For Immediate Release
Gaza: Rescind Religious Dress Code for Girls
Hamas’s Unofficial Orders for ‘Islamic’ Dress Curtail Personal Freedom
NEW YORK - Hamas authorities in Gaza should suspend all orders that violate
personal freedoms, including imposition of an Islamic dress code for
female students, Human Rights Watch said today.
Human Rights Watch has received reports from Gaza residents that
since the school year opened in late August, schools have been turning
away female students for not wearing a headscarf or traditional gown,
on the basis of new unofficial orders to schools from Hamas
authorities. They are being told they must wear a jilbab, a
long traditional gown, and a headscarf. Previously, the uniform
typically required for female public school students was a long denim
skirt and shirt. The new orders appear to have been issued without any
"No one should be forced to wear religious clothing, including the
headscarf, to receive an education" said Nadya Khalife, the women's
rights researcher for the Middle East and North Africa at Human Rights
Watch. "These new orders are simply arbitrary."
The Center for Women's Legal Research and Consulting in Gaza
reported that Hamas authorities have given orders to school
administrators and teachers to pay attention to girls' dress,
especially in secondary schools. The center's executive director,
Zeinab Ghonaimy, told Human Rights Watch that a school administrator
slapped one female student in front of her schoolmates for not wearing
"Physically assaulting students and humiliating them in front of
their peers is simply unacceptable, whatever the reason, and especially
to force them to wear certain religious clothing in violation of their
religious freedom," said Khalife.
That these rules appear to target only female students suggests that
they are discriminatory as well as a violation of religious freedom,
Human Rights Watch said. It also is inconsistent with the Palestine
Basic Law, which guarantees freedom of thought, conscience, and
expression. Asma Jahangir, the UN special rapporteur on freedom of
religion or belief, and her predecessor, Abdelfattah Amor, have both
criticized rules that require the wearing of religious dress in public.
In July 2009, Hamas officials initiated what they called a "virtue"
campaign, saying they were concerned about increasing "immoral"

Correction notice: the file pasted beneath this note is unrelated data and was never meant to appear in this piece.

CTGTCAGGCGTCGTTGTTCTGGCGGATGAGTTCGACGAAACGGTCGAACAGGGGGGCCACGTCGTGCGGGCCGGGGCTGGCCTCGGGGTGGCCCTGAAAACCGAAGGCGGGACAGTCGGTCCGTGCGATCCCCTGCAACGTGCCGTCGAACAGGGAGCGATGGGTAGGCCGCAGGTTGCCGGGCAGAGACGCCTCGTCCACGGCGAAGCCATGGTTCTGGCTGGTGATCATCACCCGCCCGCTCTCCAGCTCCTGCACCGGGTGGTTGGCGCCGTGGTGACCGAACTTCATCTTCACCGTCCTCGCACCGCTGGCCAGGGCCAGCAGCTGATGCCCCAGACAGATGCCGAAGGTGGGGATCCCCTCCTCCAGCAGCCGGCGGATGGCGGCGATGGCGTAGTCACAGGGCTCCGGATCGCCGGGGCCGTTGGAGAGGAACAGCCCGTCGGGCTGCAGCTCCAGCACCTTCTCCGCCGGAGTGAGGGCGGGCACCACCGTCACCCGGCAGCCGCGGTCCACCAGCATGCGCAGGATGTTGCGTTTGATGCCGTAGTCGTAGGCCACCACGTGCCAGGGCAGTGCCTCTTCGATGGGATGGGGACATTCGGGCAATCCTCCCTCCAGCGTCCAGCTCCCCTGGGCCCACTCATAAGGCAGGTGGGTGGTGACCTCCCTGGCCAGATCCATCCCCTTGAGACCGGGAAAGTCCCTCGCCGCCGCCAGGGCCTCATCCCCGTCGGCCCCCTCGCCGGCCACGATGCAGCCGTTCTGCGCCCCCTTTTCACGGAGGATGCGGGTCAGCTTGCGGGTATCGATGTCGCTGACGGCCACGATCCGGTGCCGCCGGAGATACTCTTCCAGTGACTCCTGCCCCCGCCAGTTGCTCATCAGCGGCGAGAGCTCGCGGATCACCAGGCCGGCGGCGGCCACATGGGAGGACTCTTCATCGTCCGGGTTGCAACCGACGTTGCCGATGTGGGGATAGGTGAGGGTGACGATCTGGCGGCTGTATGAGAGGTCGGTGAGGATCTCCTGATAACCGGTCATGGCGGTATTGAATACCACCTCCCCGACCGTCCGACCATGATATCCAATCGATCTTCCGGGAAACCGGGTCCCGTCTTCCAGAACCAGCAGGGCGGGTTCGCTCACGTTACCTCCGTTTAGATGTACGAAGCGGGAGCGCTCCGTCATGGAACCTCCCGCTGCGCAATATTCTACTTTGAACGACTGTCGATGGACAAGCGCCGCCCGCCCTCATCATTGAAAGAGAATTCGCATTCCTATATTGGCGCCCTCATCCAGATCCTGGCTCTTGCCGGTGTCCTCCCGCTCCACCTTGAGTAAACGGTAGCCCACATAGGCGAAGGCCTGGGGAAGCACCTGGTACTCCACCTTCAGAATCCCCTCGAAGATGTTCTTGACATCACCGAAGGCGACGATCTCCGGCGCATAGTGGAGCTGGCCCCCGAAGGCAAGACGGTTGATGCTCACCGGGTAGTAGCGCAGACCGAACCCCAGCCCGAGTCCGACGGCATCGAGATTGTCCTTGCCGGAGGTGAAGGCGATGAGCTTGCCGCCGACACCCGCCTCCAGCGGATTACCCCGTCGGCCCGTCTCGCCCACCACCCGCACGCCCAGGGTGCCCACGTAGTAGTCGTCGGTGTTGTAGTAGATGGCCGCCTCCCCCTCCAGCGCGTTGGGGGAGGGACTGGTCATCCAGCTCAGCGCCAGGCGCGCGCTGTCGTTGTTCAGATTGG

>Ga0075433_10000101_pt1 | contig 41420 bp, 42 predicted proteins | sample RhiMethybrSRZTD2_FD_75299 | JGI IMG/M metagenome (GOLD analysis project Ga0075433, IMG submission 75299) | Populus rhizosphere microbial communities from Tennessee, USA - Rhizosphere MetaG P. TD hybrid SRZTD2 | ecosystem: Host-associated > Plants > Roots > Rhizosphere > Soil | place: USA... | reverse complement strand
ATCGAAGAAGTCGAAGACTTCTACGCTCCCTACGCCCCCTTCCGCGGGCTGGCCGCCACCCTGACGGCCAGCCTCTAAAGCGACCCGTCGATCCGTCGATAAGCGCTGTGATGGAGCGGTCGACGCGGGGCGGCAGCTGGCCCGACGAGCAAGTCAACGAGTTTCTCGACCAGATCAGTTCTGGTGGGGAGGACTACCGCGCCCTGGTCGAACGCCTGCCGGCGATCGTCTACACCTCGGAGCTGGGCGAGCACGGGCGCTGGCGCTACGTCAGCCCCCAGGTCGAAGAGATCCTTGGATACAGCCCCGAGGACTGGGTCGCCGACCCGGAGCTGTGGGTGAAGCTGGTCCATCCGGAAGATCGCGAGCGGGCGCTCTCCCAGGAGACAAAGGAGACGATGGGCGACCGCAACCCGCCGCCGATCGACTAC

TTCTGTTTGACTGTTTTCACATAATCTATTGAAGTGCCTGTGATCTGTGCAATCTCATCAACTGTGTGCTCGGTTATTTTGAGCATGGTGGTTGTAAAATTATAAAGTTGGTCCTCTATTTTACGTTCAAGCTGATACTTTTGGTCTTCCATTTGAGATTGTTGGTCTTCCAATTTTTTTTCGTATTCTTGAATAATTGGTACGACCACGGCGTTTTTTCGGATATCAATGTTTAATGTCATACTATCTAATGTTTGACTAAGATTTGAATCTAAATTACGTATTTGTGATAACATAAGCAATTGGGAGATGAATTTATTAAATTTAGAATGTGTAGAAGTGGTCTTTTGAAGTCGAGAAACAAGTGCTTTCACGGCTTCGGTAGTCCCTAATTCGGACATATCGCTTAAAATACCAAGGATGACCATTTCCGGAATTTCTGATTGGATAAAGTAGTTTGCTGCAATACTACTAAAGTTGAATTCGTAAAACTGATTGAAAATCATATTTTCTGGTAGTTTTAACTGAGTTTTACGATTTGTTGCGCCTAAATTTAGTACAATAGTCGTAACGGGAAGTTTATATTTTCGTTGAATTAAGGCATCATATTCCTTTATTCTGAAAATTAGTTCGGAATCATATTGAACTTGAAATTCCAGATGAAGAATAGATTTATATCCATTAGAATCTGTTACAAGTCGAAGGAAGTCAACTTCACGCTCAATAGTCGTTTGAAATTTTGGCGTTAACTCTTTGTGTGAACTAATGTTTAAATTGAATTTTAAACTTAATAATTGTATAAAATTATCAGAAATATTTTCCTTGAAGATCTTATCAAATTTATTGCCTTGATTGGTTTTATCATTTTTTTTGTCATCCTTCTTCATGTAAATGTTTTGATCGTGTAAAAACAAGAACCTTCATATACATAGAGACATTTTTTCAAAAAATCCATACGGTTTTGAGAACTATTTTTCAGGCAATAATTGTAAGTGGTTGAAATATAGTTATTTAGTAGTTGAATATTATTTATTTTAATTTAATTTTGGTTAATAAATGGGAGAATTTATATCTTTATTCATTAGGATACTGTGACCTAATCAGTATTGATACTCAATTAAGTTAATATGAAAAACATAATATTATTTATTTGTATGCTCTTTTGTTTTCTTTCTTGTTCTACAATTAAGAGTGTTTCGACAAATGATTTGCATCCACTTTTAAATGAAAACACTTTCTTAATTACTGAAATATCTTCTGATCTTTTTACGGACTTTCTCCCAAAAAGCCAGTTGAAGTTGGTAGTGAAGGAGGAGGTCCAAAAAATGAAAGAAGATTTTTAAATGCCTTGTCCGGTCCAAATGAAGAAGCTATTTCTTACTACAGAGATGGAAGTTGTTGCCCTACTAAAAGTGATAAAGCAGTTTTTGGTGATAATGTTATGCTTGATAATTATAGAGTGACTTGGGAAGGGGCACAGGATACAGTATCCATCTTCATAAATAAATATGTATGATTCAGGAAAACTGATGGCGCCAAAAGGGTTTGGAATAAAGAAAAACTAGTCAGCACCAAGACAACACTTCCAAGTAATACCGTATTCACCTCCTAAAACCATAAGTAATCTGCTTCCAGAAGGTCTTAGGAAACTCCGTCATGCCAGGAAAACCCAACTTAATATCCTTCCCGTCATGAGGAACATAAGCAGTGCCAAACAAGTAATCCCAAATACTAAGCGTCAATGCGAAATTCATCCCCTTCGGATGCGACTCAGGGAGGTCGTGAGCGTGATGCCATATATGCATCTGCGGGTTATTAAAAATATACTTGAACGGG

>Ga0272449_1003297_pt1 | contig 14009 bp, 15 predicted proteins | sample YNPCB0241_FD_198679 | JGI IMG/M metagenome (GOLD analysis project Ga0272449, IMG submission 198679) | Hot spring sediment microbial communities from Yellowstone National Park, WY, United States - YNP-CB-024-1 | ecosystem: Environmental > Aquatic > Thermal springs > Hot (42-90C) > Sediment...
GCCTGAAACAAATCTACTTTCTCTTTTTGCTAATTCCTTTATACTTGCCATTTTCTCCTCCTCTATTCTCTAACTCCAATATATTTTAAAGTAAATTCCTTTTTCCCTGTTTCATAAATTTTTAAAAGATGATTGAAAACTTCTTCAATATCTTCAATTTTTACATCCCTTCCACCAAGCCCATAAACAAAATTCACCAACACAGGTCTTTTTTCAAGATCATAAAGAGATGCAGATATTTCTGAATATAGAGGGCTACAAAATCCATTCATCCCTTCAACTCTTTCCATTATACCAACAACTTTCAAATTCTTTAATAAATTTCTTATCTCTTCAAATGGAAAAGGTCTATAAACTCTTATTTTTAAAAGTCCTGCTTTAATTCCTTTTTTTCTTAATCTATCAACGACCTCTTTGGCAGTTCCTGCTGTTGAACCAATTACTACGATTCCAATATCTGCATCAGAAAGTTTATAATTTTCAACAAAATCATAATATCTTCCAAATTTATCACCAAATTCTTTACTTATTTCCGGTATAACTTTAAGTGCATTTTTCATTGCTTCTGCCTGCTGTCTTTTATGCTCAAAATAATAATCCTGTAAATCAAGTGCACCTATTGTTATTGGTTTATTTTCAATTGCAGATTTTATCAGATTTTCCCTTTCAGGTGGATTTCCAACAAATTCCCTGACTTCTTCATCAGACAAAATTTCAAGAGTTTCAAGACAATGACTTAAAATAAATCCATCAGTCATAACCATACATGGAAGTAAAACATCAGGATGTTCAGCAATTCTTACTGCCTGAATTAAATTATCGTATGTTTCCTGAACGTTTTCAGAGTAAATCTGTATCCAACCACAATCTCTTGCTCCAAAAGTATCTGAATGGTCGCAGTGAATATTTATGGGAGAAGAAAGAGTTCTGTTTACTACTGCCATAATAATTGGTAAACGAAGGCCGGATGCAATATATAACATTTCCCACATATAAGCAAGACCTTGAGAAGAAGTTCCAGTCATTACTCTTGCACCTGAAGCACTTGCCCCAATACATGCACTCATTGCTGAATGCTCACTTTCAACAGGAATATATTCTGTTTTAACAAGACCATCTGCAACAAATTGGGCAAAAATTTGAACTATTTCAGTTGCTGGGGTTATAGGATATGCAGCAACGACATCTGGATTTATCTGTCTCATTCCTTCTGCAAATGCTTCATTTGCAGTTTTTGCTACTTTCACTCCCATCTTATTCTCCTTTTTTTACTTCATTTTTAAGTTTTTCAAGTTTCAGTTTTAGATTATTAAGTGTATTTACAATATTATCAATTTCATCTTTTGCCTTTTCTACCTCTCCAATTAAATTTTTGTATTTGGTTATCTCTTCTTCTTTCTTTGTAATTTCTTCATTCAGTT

behavior in Gaza. A Gaza resident told Human Rights Watch that Hamas
police questioned women seen socializing with men in public places to
determine whether the men were close relatives. Another resident told
Human Rights Watch that, on the night of July 9, Hamas police beat up
three young men for swimming without shirts.
The Palestinian Center for Human Rights (PCHR), describing the
crackdown, said, "There are indicators of interference in people's
personal lives." A Gaza resident said the "virtue" campaign appeared to
have ended in late August, but Hamas has now shifted focus to a
"virtuous" dress code for school girls.
Human Rights Watch has criticized the governments of Germany,
France, and Turkey for violating religious freedoms by banning
religious symbols in schools and denying Muslim women the right to
choose to wear headscarves in schools and universities. By the same
token, women and girls should be free not to wear religious dress.
Amor, the former special rapporteur, urged that dress should not be the
subject of political regulation. Jahangir, the current special
rapporteur, said that the "use of coercive methods and sanctions
applied to individuals who do not wish to wear religious dress or a
specific symbol seen as sanctioned by religion" indicates "legislative
and administrative actions which typically are incompatible with
international human rights law".
The International Covenant on Civil and Political Rights (ICCPR)
guarantees people's rights to freedom of religion, including stating
that "no one shall be subject to coercion which would impair his [or
her] freedom to have or to adopt a religion or belief of his [or her]
choice." As the de facto governing power, Hamas has repeatedly
committed itself to respect international human rights standards,
including in March 2007 in the program of the National Unity Government.
"Women themselves, not the state, should decide what they wear,"
said Khalife. "Schools can mandate uniforms, but only if the rules are
clearly set out in writing and are not arbitrary or disrespectful of
students' freedom of religion."
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